Reviewed by: Stephe
Because of Her has Grace Chang fronting a musical troupe and
Reviewer Score: 5
performing eloborate dance routines in full color, but many of
the scenes seem rushed and don't always fit in with the plot of
the film. The main plot consists of Grace starting a relationship
with Kelly Lai Chen who takes a job in Japan rather than marrying
her, which results in Grace having a child out of wedlock. Her
manager, played by an avuncular Roy Chiao playing against type
with frosted salt-and-pepper hair, marries her and takes up
responsibility for her child to keep his star attraction from
scandal and from diminished revenue for himself. Alas, Kelly Lai
Chen comes back and joins the musical troupe, and make a mess of
things by constantly making a play for Grace. It is a mystery to
me how she -- and especially Roy -- puts up with it. Kelly is
really an obsessed figure here, almost as tragic as Zhang Yang
was in The Wild, Wild Rose.
Reviewed by: duriandave
The release of a Grace Chang movie is always cause for excitement, especially if it's a musical and even more if it's in glorious color. Because of Her doesn't exactly disappoint, but it fails to live up to its enticing promise. For starters, this wide screen film is presented in cropped full-frame mode. A shame to be sure, but I was actually OK with this, since it meant I didn't have to squint so much when admiring Miss Grace.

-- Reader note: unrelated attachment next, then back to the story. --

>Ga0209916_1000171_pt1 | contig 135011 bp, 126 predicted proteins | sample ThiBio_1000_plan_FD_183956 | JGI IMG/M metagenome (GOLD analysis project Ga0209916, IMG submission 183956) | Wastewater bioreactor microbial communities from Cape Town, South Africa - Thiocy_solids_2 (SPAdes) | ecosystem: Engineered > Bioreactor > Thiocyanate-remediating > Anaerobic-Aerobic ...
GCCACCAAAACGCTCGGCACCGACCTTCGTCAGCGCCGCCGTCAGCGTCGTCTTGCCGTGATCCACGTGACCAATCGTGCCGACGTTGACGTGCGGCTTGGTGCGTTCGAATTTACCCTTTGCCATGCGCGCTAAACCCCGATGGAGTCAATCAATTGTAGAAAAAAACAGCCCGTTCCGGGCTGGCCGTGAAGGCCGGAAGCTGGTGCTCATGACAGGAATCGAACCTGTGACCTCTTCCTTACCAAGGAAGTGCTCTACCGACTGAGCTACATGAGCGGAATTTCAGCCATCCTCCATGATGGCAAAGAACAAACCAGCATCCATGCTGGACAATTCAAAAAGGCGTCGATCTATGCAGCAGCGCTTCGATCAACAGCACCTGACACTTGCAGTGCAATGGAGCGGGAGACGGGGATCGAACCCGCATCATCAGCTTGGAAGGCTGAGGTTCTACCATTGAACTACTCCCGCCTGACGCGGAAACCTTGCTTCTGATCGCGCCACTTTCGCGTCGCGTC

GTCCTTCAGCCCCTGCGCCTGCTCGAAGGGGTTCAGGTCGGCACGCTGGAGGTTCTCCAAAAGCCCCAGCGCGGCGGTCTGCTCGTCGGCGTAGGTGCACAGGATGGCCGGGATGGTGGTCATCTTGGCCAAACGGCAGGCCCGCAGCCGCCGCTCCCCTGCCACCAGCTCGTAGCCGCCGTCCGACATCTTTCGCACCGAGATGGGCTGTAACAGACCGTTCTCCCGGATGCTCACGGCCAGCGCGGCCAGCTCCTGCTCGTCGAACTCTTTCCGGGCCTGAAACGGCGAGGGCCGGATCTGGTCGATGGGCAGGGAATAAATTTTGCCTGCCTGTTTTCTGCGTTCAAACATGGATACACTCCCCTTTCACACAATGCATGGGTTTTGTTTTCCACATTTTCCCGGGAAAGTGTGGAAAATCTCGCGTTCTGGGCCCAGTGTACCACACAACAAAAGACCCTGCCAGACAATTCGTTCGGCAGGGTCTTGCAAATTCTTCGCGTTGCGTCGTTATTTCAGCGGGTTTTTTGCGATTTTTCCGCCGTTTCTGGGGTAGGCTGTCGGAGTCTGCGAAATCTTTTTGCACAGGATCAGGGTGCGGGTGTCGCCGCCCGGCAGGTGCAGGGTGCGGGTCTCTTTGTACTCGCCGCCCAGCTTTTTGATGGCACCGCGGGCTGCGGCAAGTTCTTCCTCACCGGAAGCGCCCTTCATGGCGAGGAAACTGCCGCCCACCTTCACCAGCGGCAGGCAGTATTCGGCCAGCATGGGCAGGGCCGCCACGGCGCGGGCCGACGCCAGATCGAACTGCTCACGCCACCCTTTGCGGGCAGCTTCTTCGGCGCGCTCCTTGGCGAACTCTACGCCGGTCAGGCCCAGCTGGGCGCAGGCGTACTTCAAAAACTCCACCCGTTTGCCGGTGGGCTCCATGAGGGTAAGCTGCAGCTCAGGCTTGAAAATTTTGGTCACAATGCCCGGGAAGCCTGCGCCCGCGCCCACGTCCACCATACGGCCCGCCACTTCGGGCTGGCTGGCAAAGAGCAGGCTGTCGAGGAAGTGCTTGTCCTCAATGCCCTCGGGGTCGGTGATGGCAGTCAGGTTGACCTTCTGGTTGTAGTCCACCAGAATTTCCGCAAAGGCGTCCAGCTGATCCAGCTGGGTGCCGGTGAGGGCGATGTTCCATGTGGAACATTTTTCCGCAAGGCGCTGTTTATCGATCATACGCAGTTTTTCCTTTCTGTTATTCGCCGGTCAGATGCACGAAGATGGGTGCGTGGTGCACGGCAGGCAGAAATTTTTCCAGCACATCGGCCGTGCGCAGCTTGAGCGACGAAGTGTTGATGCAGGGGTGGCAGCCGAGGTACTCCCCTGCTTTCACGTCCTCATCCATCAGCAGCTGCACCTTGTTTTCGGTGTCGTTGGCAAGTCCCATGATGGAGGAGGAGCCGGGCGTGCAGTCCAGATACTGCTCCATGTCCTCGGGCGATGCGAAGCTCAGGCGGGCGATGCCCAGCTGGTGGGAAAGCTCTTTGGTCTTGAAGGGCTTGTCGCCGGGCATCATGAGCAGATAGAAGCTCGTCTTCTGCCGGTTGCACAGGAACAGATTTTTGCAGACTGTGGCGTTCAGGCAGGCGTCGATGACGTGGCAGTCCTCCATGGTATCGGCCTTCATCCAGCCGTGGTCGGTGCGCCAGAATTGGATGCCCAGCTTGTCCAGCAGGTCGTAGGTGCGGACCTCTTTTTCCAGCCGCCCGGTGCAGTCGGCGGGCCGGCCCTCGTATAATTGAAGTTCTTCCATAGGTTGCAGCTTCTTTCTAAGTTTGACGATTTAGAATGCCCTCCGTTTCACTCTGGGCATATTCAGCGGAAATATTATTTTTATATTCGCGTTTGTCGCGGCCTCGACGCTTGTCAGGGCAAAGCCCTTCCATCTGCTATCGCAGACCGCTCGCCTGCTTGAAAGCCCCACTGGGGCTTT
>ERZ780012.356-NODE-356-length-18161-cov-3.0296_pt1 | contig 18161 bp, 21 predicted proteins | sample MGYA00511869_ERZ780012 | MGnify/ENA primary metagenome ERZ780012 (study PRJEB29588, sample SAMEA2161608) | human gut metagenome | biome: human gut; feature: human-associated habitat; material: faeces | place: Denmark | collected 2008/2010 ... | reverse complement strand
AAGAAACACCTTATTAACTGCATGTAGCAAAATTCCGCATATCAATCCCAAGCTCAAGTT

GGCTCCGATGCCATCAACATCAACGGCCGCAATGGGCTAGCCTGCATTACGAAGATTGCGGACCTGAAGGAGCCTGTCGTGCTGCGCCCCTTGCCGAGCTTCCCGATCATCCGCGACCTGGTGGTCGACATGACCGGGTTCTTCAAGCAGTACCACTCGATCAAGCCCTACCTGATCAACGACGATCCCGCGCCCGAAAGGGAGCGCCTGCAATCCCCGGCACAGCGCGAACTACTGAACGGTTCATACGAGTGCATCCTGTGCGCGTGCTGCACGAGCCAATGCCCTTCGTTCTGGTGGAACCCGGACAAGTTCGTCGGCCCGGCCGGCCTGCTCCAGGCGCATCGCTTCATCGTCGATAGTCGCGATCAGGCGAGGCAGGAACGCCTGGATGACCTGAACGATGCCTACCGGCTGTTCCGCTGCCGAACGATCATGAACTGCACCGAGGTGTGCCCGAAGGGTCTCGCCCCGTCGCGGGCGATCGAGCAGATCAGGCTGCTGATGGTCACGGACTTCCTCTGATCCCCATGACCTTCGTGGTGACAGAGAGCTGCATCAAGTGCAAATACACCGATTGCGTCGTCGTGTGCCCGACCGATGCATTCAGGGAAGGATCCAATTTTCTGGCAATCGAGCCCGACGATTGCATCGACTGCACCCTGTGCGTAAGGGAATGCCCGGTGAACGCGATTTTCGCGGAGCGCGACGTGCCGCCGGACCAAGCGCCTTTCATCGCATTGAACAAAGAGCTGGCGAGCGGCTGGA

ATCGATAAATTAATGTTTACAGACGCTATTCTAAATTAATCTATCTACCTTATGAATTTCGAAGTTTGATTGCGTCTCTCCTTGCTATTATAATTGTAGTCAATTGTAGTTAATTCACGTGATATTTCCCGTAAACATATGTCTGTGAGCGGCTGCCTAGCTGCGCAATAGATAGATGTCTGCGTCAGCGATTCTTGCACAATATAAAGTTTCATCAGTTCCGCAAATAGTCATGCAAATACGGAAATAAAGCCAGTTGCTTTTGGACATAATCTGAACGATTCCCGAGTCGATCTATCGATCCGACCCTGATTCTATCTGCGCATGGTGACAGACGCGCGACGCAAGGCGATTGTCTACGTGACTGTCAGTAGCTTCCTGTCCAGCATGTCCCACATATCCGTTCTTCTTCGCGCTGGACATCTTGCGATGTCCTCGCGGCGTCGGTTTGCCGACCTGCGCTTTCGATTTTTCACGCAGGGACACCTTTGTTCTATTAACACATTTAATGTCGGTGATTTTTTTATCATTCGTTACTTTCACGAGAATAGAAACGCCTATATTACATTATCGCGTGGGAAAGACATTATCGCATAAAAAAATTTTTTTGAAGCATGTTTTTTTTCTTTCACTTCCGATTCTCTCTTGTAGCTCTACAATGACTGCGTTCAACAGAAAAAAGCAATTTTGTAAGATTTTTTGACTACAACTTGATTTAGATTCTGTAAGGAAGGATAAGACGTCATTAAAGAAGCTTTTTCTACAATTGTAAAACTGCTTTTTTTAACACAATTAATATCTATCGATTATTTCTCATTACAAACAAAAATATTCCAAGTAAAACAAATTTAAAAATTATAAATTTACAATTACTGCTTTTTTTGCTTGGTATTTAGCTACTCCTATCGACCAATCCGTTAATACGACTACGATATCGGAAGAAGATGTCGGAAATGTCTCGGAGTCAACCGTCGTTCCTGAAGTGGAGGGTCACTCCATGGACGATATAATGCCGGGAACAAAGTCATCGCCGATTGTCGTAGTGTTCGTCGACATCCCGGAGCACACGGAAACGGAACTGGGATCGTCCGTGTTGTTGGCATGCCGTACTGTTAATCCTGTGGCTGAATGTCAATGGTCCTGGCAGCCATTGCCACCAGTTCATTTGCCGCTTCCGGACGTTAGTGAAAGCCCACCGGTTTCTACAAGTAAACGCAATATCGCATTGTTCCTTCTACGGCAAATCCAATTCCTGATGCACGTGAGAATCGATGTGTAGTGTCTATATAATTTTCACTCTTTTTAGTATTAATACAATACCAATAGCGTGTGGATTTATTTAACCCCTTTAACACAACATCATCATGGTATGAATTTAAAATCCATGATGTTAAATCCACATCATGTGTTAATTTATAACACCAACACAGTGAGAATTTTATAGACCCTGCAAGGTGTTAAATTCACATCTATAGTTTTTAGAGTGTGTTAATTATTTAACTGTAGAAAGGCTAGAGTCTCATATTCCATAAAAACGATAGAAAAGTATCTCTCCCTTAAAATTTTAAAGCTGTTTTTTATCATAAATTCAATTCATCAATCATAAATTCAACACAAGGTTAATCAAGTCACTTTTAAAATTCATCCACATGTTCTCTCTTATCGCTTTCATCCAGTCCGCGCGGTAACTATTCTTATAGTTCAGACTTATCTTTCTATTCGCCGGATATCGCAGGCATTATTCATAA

Reviewer Score: 6
The movie begins on a high note: Grace is stunning and it's a real treat to see her in full color. There's also a wonderful musical number when Grace auditions for the musical troupe: she starts off singing a traditional ditty and then suddenly shifts into swing mode, inspiring all the other girls to join the party. The remainder of the songs are of the "It's a Small World" stage-spectacle variety: enjoyable but not up to par with the songs of Mambo Girl and Wild Wild Rose.
The main flaw of the film is the leading men. Kelly Lai Chen plays Grace's boyfriend, who leaves her behind when he gets the opportunity to study music in Japan. What does she see in him? That's a question that can perhaps never be satisfactorily answered. Lai Chen can't dance or sing, and, frankly, he is just a drag on Grace. Roy Chiao uncharacteristically plays an unmasculine father figure. It's a little odd, since Roy's beefcake figure and bullish charm are probably his best assets. What this film really needed was the grace and charm of Peter Chen Ho. But alas, by this time he had moved over to Shaw Brothers and was making musicals with Lin Dai and his wife Betty Loh Ti. All we are left with then are the moments of Grace. If you are a fan of hers, you will be grateful for whatever you can get. If not, you should probably stick with her classic signature films, Mambo Girl and Wild Wild Rose.